The Surreal Estate

Perspectives on Tenant Organizing from the Urban Homesteading Assistance Board

Speculators Beware: Don’t Buy Here!

Over the past couple of months, we’ve been working with tenants in 14 buildings in Brooklyn that are in foreclosure with Flushing Bank.  You already know the story.  With the help of banks, speculative landlords pay way too much for buildings, and accumulate a lot of debt. Unable to make enough money on the buildings, they miss their mortgage payments, and the buildings fall into disrepair. Pretty soon, the landlord is in trouble with the lender for not paying back the debt.

The story is particularly profound in the Flushing Savings Bank buildings, where half of the 14 buildings have gotten so bad that they are now HPD’s Alternative Enforcement Program (AEP), a program which is reserved for the 200 worst buildings in the city.

Four of the Flushing buildings are owned by the same landlord, Joseph Greenstein (now rated as one of the city’s worst landlords, according to Bill de Blasio’s newly updated list). Tenants tell us that Greenstein never shows up  except to collect rent. Even then, if a city official is nearby, Greenstein runs off. In addition to owing Flushing Bank $1.4 million on his mortgage, he also owes the city nearly the same amount in outstanding liens for repairs and property taxes. According to tenants, Greenstein is also in debt with Con-Edison and National Grid for significant amounts of money. Talk about bad credit.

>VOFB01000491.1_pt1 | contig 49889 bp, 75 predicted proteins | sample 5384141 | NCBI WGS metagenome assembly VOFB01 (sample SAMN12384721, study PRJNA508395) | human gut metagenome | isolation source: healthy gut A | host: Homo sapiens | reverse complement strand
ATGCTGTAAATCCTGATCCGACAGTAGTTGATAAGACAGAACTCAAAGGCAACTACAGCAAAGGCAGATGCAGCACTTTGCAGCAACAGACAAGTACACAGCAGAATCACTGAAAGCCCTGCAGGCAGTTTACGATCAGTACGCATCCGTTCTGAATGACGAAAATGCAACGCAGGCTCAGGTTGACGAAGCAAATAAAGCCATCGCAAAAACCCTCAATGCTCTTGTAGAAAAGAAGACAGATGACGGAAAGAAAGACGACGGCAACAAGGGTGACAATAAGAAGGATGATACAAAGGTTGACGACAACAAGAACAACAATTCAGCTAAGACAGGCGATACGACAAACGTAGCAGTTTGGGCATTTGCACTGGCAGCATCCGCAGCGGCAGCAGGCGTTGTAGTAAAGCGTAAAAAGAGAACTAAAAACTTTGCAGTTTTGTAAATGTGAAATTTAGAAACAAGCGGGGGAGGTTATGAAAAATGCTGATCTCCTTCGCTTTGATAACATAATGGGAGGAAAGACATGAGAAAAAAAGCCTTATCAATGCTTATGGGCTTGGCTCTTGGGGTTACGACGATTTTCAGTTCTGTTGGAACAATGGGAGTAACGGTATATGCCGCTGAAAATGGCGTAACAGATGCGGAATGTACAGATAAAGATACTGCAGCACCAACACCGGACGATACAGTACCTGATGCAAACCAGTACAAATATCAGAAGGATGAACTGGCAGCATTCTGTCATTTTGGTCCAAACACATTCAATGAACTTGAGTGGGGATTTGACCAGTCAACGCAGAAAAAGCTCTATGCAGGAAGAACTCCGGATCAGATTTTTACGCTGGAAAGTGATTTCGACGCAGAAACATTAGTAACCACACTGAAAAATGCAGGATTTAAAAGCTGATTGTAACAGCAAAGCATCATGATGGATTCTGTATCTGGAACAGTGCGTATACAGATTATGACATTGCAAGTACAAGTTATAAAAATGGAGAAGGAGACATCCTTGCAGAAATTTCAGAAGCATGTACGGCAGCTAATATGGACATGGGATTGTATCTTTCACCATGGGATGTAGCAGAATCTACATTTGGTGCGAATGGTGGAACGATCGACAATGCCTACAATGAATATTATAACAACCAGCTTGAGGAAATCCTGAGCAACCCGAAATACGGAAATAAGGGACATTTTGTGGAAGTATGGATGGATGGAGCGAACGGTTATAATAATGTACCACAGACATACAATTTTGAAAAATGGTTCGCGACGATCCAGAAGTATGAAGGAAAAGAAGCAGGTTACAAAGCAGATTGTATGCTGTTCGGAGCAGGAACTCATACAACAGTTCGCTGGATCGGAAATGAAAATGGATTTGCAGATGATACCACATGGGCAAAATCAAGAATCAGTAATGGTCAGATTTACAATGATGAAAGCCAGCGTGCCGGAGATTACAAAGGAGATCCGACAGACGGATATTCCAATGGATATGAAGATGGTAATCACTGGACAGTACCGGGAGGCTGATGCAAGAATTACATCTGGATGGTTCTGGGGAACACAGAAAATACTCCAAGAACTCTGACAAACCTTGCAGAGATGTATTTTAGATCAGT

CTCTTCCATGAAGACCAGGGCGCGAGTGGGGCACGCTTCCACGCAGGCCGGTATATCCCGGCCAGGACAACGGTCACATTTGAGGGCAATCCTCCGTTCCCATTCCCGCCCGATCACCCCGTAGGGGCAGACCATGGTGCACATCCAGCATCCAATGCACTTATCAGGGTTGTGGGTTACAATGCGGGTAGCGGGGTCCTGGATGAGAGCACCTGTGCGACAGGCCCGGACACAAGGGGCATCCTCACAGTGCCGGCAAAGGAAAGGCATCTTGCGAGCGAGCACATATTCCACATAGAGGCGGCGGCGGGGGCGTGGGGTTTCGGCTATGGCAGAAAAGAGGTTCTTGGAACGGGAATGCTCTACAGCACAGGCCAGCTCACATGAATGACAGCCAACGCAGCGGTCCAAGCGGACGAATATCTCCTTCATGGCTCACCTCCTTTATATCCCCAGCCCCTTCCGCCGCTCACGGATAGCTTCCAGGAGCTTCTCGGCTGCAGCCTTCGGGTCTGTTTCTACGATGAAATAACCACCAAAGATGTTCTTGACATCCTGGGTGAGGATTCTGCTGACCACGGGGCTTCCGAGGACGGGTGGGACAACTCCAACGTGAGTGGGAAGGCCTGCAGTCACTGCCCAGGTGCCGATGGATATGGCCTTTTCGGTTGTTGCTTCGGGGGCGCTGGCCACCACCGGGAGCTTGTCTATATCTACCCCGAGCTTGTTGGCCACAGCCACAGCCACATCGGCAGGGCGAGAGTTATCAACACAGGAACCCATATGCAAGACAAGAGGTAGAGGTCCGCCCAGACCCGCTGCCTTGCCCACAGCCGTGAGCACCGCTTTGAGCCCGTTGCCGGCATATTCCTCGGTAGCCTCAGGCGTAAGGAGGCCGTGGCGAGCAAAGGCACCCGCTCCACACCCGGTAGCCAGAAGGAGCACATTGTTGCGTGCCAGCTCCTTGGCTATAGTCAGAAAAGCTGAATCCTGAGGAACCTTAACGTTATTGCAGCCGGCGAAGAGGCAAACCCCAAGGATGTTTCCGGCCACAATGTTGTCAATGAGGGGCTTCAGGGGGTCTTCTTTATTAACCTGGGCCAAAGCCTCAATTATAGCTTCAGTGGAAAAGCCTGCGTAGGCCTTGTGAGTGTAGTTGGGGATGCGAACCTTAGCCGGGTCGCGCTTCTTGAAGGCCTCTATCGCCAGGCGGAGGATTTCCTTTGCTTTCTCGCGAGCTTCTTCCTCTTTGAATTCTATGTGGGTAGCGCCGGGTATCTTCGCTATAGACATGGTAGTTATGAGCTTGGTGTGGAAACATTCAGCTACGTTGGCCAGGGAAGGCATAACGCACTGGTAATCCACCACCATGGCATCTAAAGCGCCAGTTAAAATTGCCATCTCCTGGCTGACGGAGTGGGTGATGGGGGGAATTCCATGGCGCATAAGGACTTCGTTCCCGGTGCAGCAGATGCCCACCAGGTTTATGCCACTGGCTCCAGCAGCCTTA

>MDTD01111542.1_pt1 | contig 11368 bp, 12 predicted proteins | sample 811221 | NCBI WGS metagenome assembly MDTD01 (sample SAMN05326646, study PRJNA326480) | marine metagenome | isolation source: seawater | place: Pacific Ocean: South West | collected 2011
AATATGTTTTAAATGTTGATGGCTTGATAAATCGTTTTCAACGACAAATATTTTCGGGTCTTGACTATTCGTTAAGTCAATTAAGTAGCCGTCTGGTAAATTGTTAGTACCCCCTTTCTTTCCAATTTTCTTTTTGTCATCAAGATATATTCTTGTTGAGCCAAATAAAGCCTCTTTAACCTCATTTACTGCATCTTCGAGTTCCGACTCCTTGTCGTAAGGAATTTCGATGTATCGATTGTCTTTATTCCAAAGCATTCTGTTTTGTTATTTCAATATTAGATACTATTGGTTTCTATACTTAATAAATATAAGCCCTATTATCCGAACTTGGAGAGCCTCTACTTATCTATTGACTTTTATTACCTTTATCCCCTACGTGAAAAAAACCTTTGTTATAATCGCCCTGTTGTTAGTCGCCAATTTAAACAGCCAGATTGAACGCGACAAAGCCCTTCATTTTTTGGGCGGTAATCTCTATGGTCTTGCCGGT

Unfortunately, his racked up debt  impacts more than just his credit rating –  it seriously impacts the tenants that live in the buildings. Floor boards are rotting, electrical wires are exposed. This morning, one woman showed us how she literally has to break in and out of her own apartment because the lock mechanism on her door is busted. Residents of these buildings suffer from leaks, mold, and rodents.

Tenants are sick and tired of these atrocious conditions and are ready to fight for their homes!  They want a preservation landlord to rehabilitate the buildings, keep them affordable for current tenants, and work with them to make their home a nice place to live.

Although tenants demand a responsible new owner, Greenstein is working to sell the buildings himself to make a bit of extra money before the building gets seized from him through foreclosure. In front of the four buildings in East NY and Brownsville, Greenstein has hung up large “For Sale” signs to attract any buyer who will pay the highest price for these buildings (and likely reignite the cycle of predatory equity).

Tenants have taken a stand and have hung up signs (some even directly over Greenstein’s) saying: “Speculators Beware: Don’t Buy Here!”  Tenants deserve a choice in what happens to their homes, and they are demanding a voice in that process.

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